BUFFALO, N.Y. – It’s like a blatant slap in the face to taxpayers.

For years the Buffalo school district has been a target for criticism over its free plastic surgery program for school employees, which is written into the teacher union’s collective bargaining agreement.

spending report graphic nbLast year EAGnews checked in on the situation and found the district spent an amazing $2.7 million on nose jobs, face lifts, tummy tucks and similar procedures. We published a story about this outrage and a local television station followed up with a news report.

You would think the negative publicity would be enough the shame the district into doing something about this colossal waste of education dollars.

But that’s not the case.

Spending for cosmetic surgery actually increased the following year, topping $2.9 million between June 2012 and May 2013. It’s almost as if school administrators and teachers union officials laugh at the public criticism and spend what they want, when they want, just because they can.

If taxpayers don’t like it, oh well.

EAGnews also did an updated check on other Buffalo school spending in the 2012-13 academic year, to see if a district struggling with a deficit of approximately $50 million, more than 40 academically struggling schools and a graduation rate of less than 50 percent, had made any type of serious effort to save a few dollars.

The information we found didn’t provide much hope.

In 2011-12, the district spent nearly $130,000 on various hotels around the nation. In 2012-13 that total jumped to $140,963.

Airline and other travel costs came to $48,198, entertainment came to a whopping $384,148, legal costs totaled $485,902 and drug and rehabilitation services – for who, we don’t know – cost taxpayers $67,900.

We wish we could offer explanations for these expenses, but Buffalo school officials declined an invitation to discuss our findings in detail with the news crew at WGRZ-TV in Buffalo, which aired three separate reports Wednesday based on our investigation.

Note that these expenses are just a sampling of what the district spent on various items and services in 2012-13. Total expenditures came to just over $965 million.

Comfy accommodations

Ironically, a big chunk of the school district’s huge hotel tab was spent near home, in various locations around the state of New York.

There were a total of 248 charges or checks for hotel service, totaling $140,963.

One popular destination was the Albany Marriott, where someone from the district wrote a total of 35 checks for a combined $12,156 between July 27, 2012 and June 21, 2013.

There were pricey stays with “Hyatt Hotels Buffalo” of $1,419 on Sept. 1, 2012, $1,702 on Sept. 19, 2012 and $1,884 on June 9, 2013.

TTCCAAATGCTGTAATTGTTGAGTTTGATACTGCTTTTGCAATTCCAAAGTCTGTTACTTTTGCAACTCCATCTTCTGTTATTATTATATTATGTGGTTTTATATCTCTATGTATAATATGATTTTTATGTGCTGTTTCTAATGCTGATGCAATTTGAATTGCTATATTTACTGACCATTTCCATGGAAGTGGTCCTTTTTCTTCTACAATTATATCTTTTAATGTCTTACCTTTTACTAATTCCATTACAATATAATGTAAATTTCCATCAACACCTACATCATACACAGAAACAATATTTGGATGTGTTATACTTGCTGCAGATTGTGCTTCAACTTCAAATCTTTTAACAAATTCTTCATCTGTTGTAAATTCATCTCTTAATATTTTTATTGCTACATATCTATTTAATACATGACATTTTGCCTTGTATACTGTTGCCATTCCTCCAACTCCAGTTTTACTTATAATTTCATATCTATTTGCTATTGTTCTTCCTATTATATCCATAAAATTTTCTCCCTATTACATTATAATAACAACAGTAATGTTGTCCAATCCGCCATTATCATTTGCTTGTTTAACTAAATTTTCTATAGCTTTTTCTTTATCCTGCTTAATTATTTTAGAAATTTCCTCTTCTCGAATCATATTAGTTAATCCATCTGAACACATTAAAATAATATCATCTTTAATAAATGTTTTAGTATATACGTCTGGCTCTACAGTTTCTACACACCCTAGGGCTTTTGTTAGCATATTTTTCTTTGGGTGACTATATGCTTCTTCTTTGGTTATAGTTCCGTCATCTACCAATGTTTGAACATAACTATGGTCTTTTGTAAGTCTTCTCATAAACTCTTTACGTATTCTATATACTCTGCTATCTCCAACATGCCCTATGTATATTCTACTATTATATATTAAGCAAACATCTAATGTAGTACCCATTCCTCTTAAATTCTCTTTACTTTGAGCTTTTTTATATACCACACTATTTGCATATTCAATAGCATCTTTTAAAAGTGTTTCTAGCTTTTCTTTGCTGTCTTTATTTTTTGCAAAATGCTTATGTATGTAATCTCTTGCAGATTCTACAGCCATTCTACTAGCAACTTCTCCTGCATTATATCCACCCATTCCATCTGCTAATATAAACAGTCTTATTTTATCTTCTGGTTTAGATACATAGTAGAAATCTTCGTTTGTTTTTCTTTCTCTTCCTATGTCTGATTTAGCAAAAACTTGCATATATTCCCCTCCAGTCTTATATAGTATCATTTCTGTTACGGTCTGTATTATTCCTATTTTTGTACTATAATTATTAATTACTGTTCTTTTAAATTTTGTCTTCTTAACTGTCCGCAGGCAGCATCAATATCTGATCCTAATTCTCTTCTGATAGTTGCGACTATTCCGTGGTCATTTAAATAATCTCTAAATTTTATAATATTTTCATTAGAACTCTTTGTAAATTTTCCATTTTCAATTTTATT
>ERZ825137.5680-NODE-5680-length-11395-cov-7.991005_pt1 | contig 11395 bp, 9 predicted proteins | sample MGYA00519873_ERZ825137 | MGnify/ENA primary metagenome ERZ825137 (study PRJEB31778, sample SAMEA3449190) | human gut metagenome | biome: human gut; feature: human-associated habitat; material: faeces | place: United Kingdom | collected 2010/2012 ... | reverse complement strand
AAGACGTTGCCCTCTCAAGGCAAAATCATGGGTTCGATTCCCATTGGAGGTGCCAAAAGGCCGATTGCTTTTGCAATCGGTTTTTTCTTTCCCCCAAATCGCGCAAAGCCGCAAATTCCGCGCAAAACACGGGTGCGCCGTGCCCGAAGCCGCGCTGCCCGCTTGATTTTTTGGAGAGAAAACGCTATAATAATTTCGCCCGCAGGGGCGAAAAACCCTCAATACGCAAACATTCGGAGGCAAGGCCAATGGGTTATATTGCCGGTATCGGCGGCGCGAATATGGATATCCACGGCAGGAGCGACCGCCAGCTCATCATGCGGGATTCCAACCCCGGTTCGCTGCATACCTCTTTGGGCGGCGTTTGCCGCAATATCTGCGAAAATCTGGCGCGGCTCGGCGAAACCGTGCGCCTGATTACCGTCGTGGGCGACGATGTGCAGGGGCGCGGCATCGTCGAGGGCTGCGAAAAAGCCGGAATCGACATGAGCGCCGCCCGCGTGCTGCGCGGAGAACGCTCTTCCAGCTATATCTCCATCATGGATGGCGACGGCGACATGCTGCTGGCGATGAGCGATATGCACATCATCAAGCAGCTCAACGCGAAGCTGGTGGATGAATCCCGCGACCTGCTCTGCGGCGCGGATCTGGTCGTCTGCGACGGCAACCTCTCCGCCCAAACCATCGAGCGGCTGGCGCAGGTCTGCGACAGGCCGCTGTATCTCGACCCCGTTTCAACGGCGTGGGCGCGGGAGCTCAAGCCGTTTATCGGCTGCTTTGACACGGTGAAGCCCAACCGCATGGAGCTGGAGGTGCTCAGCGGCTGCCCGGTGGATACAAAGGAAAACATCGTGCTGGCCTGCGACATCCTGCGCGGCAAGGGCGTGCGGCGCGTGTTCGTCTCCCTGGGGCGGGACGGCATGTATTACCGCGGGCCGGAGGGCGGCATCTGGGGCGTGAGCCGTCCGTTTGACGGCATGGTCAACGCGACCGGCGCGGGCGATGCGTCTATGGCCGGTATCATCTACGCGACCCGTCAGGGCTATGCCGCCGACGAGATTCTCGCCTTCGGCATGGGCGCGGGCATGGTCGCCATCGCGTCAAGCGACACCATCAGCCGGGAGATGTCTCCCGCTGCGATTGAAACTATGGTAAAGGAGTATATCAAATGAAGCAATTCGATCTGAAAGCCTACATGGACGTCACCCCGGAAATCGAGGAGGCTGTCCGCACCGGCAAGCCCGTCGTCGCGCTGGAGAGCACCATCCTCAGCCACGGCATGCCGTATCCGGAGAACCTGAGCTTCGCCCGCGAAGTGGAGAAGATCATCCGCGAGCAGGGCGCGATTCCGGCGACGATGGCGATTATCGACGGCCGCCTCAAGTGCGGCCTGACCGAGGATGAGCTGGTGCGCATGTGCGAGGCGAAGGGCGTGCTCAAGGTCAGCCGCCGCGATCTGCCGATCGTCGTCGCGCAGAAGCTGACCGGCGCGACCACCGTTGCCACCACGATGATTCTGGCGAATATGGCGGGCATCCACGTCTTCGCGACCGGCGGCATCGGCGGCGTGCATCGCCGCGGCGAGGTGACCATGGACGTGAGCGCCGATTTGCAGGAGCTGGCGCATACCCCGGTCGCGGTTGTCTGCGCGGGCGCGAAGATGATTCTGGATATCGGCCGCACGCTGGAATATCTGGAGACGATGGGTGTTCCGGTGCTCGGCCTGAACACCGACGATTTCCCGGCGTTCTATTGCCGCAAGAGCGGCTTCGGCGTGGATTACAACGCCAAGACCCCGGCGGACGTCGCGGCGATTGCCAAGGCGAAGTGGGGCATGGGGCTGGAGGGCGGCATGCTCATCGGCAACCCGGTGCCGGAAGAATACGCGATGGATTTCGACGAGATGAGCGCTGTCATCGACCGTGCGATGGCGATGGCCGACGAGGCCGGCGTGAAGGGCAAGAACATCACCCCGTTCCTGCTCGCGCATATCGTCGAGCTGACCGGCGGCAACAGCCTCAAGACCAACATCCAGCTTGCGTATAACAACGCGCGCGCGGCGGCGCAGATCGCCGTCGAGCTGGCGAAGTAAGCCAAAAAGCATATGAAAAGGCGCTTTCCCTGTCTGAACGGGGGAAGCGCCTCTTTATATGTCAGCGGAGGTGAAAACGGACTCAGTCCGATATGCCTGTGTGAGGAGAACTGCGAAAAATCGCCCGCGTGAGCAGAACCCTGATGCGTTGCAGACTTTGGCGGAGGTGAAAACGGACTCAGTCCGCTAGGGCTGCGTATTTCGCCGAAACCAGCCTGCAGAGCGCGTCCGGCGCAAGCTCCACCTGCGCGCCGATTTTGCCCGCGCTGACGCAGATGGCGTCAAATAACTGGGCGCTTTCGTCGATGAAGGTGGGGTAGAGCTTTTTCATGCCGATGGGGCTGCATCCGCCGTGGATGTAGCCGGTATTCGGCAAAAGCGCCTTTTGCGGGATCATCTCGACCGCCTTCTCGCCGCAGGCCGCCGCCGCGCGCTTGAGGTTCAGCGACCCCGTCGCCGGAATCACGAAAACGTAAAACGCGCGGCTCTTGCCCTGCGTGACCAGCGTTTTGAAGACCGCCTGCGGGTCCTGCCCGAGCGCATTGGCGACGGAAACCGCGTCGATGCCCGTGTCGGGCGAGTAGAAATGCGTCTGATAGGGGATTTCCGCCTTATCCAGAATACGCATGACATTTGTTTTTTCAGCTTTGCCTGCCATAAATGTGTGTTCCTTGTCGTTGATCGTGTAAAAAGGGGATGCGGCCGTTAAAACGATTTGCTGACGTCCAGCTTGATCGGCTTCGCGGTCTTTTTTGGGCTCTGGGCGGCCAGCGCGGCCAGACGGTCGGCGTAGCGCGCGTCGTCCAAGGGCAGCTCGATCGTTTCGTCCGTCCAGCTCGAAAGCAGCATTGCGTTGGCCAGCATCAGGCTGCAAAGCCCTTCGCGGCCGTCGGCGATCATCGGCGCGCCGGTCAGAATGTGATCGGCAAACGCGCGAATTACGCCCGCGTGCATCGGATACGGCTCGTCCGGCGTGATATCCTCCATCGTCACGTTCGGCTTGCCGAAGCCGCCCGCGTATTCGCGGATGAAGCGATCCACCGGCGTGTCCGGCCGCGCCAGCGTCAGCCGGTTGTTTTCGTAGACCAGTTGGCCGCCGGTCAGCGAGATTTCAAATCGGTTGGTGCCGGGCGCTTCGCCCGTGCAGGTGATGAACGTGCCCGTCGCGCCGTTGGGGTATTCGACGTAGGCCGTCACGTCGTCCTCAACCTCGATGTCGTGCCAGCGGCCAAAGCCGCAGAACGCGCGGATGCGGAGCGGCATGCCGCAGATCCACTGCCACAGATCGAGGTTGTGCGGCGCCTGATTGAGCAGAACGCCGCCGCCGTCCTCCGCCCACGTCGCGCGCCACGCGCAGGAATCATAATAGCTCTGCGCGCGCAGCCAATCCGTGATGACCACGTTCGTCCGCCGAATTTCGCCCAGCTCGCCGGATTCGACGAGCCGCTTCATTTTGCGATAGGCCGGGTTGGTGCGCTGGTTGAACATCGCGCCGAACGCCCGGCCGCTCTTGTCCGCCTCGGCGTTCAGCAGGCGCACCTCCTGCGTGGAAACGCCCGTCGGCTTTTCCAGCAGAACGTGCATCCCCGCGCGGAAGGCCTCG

There were three transactions at the Darien Lake Theme Park Resort – on June 21 and June 28, 2013 – for a total of $3,464.

There was a whopping charge of $21,437 at a Holiday Inn in Albany on March 22, 2013. There were a pair of charges, totaling $5,742, at the sample place on April 19 and May 3, 2013.

The district had a charge of $4,840 at the Hotel Albany on Jan. 11, 2013 and a big tab of $9,994 at the Hyatt Regency in Buffalo on Sept. 14, 2012.

There were also three charges, totaling $3,450, at the Courtyard Boston Cambridge, on June 7, 2013.

District personnel also enjoyed out-of-state destinations, including Orlando, San Diego, Washington, D.C., St. Petersburg, Fla., Memphis, Los Angeles, Indianapolis, Long Beach, Calif., and Atlanta.

Most of the $48,198 travel tab was spent on 147 transactions with different airlines. The district also spent $1,549 on travel agents. As one local television anchor wondered, haven’t they ever heard of Travelocity?

The district’s restaurant tab – $14,632 – was fairly mild compared to some other school districts around the nation, but it was still big enough to invite some scrutiny.

Among the more popular eateries on the credit card list were Chris’ New York Sandwich Shop (25 charges totaling $4,686) and Chick-N-Pizza Works (six charges totaling $2,248).

Other costs

The district’s entertainment expenditures were limited to four venues, all of which could be said to have educational value. But some of the costs are difficult to fathom – $86,620 at the Buffalo Philharmonic Orchestra, $64,872 at the Zoological Society of Buffalo and $23,152 at the Buffalo Museum of Science. There was a smaller charge of $504 at the Burchfield Penney Art Center.

We were slightly baffled by the 58 checks written to two different vendors for drug and alcohol treatment, totaling $67,900. All but two of the checks were written to Alcohol & Drug Dependency Services Inc. The two biggest checks – for $10,000 apiece – were written to an entity referred to as “WNY United Against Drug and Alcohol.”

The public deserves an explanation.

We realize that public schools, like all branches of American government, have become highly dependent on attorneys on a daily basis. But we found the Buffalo district’s $485,902 legal tab a bit much. People don’t pay education taxes so their dollars can line the pockets of already wealthy lawyers.

Has the Buffalo school administration become so comfortable having attorneys around that it sometimes passes work off to them that could be covered by district staff, resulting in unnecessary fees? That would be an excellent question for an enterprising local reporter to investigate and answer.

Ashleigh Costello contributed to this report

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